# Why do we have eclipses if the Earth's orbit around the Sun and the Moon's orbit around the Earth aren't in the same plane?

We know that eclipse is when the Sun, the Earth and the Moon align in a straight line.

How do they do this align if their orbit planes aren't in the same angle?

• Have you tried drawing a diagram? Commented Mar 16, 2020 at 22:34
• I don't know how to draw it in the best way Commented Mar 16, 2020 at 22:35
• Planes intersect along a line. Normally we see a full Moon for the reason you cite, but just sometimes we align with the intersection plane and get a lunar eclipse. Swap the rôles of Moon and Earth and there's your answer. Commented Mar 16, 2020 at 22:36
• This may be helpful: en.wikipedia.org/wiki/Eclipse_season Also see en.wikipedia.org/wiki/Lunar_node Commented Mar 17, 2020 at 8:43

Planes intersect along a line. Normally we see a full Moon shining in Her fullness for exactly the reason you cite, but just sometimes the Moon passes through an intersection point exactly when occluded by the Earth and so we get a lunar eclipse. Swap the rôles of Moon and Earth and there's your answer.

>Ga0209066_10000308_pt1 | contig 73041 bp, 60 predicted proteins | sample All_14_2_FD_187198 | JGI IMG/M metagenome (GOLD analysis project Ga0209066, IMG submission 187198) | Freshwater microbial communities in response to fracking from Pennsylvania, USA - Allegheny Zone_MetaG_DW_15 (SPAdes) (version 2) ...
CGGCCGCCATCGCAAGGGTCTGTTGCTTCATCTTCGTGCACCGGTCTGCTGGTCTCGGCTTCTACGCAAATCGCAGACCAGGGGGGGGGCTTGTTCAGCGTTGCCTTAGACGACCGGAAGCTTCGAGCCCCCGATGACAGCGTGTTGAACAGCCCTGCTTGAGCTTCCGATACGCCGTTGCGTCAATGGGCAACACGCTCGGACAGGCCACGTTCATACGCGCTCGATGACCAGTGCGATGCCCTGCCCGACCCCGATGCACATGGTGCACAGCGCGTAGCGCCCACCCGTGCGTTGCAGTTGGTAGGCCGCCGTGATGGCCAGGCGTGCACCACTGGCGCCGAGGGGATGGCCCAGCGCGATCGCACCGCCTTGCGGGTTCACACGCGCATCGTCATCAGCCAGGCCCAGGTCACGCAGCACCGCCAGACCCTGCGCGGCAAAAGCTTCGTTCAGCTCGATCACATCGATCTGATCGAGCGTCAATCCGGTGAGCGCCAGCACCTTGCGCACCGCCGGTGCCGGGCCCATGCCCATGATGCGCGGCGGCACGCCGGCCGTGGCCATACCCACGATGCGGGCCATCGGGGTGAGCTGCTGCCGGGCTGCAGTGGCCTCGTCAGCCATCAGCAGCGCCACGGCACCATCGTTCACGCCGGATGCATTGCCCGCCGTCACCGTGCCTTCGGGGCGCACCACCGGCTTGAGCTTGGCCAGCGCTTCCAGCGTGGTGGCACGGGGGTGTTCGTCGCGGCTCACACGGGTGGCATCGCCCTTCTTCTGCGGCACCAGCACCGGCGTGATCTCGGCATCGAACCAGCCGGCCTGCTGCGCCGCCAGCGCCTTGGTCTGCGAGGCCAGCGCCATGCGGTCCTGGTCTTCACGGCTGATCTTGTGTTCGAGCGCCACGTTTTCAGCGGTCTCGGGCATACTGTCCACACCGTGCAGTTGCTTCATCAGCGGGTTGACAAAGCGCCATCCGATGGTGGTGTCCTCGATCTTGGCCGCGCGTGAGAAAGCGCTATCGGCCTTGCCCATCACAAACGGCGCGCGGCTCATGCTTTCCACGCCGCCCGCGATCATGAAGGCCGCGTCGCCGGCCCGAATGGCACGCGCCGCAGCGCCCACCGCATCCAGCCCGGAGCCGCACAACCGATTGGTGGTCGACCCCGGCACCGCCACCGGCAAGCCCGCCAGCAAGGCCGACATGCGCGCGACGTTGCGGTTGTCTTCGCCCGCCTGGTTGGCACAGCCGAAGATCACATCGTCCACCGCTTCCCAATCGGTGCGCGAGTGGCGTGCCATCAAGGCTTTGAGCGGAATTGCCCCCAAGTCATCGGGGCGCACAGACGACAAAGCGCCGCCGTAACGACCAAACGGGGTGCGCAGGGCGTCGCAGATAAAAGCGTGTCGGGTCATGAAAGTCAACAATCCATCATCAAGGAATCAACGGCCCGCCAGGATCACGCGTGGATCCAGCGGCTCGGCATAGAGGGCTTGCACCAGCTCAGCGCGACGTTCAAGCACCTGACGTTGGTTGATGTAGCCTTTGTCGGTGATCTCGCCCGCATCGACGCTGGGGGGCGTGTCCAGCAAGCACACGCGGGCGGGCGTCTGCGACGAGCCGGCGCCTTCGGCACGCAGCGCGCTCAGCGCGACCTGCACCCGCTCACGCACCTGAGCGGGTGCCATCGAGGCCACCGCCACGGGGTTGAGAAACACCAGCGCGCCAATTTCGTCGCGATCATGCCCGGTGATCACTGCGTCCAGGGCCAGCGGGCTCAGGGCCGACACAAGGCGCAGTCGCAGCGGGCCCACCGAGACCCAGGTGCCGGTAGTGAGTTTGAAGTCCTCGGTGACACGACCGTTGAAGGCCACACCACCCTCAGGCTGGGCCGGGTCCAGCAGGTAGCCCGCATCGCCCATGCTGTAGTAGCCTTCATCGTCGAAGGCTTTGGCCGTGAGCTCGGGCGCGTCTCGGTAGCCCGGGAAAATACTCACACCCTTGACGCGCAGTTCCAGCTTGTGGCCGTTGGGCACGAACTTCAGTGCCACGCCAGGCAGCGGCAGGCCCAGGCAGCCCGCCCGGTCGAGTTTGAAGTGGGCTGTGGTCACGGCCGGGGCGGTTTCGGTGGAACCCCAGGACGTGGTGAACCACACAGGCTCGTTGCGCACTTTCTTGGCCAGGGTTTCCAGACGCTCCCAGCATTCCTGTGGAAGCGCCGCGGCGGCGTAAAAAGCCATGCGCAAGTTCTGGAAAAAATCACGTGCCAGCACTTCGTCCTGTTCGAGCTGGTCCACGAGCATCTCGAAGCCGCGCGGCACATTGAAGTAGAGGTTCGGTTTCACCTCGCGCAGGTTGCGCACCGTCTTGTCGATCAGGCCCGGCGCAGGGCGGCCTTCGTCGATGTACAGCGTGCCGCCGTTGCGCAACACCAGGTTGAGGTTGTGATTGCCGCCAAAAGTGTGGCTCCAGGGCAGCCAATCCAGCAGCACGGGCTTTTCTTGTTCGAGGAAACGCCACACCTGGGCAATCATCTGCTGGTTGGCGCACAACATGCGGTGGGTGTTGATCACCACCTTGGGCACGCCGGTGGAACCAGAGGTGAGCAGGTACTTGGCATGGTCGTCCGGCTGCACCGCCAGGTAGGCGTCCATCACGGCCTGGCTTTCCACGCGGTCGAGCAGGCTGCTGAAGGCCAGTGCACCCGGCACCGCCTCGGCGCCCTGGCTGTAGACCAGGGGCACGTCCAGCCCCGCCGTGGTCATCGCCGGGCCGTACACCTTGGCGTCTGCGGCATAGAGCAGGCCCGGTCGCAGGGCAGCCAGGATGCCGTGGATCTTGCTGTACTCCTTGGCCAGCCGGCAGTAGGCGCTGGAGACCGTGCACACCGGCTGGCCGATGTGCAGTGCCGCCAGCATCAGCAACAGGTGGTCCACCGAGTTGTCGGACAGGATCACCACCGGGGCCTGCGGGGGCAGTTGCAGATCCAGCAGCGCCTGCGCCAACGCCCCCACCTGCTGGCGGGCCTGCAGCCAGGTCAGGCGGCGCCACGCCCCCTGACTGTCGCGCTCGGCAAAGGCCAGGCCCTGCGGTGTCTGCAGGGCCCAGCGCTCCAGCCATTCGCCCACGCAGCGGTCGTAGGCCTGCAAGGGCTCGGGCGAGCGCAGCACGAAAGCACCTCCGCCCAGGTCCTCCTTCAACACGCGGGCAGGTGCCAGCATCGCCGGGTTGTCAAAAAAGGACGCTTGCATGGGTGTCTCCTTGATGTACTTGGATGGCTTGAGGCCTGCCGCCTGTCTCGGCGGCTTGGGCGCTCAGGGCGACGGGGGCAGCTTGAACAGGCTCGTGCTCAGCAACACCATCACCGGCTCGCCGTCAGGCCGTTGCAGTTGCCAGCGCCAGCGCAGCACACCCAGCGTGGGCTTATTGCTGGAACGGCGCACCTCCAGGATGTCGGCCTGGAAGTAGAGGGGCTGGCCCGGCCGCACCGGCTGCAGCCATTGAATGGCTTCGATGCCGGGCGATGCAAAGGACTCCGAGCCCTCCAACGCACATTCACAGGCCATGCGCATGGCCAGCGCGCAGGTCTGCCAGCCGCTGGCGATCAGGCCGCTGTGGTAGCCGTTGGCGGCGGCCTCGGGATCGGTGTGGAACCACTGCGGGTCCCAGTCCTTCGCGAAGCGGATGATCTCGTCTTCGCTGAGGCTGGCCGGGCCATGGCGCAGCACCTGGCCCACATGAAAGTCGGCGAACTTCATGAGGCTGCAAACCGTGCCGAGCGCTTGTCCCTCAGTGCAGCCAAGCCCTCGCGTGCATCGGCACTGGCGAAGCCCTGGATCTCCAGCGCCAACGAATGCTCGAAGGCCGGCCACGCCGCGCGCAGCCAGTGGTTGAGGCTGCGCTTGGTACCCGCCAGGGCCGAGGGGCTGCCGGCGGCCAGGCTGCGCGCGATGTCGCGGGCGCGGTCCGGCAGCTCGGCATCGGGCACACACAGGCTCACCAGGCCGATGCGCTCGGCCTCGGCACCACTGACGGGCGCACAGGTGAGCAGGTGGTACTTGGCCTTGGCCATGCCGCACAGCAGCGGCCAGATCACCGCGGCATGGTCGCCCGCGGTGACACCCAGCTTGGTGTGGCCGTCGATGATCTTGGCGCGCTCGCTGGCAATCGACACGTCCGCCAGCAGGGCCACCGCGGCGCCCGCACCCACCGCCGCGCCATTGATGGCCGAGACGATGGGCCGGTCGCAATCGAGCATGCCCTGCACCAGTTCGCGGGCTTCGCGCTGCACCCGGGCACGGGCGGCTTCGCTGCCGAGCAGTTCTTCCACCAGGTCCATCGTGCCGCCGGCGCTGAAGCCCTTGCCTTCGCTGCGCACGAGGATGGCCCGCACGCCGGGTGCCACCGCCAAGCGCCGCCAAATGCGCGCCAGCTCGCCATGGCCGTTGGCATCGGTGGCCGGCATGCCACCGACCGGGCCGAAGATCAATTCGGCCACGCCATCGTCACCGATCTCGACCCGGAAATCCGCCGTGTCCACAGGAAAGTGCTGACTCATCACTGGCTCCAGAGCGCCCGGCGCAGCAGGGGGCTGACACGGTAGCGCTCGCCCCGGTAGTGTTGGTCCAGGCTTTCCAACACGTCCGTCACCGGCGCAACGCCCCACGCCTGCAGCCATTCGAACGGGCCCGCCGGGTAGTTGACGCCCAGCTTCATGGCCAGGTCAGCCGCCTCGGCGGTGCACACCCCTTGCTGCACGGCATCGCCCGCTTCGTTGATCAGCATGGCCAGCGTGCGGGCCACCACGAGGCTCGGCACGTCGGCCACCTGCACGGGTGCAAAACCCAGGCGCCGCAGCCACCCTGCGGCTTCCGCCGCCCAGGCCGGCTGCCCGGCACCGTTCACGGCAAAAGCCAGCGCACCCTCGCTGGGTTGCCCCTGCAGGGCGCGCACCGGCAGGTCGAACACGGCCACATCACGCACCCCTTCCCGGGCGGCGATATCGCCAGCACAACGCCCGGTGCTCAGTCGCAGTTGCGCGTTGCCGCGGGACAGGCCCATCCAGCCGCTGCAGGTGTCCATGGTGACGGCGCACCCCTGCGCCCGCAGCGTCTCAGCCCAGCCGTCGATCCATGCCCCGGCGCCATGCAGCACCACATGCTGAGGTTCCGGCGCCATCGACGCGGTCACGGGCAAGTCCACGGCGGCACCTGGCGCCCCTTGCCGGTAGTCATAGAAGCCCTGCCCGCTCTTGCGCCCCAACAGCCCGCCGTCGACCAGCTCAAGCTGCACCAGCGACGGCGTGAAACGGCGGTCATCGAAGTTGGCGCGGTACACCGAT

They are not in the same plane, but the planes intersect, and the relative orientation goes through 360 degrees every 365.2524 days.

The objection would be valid if the lunar plane were parallel to the earth's plane, but offset by more than one Earth radius, but that is not how it works.

By the way, the alignment is call "syzygy".

• Why syzygy? It makes me think of David Bowie and Ziggy Stardust, but i'm letting slip my age .... Commented Mar 16, 2020 at 22:44
• of course, it is not really 360 degrees Commented Mar 16, 2020 at 23:06
• @SeleneRoutley I learned about the word studying isotropic tensors and Capelli's identities: mathworld.wolfram.com/Syzygy.html
– JEB
Commented Mar 16, 2020 at 23:59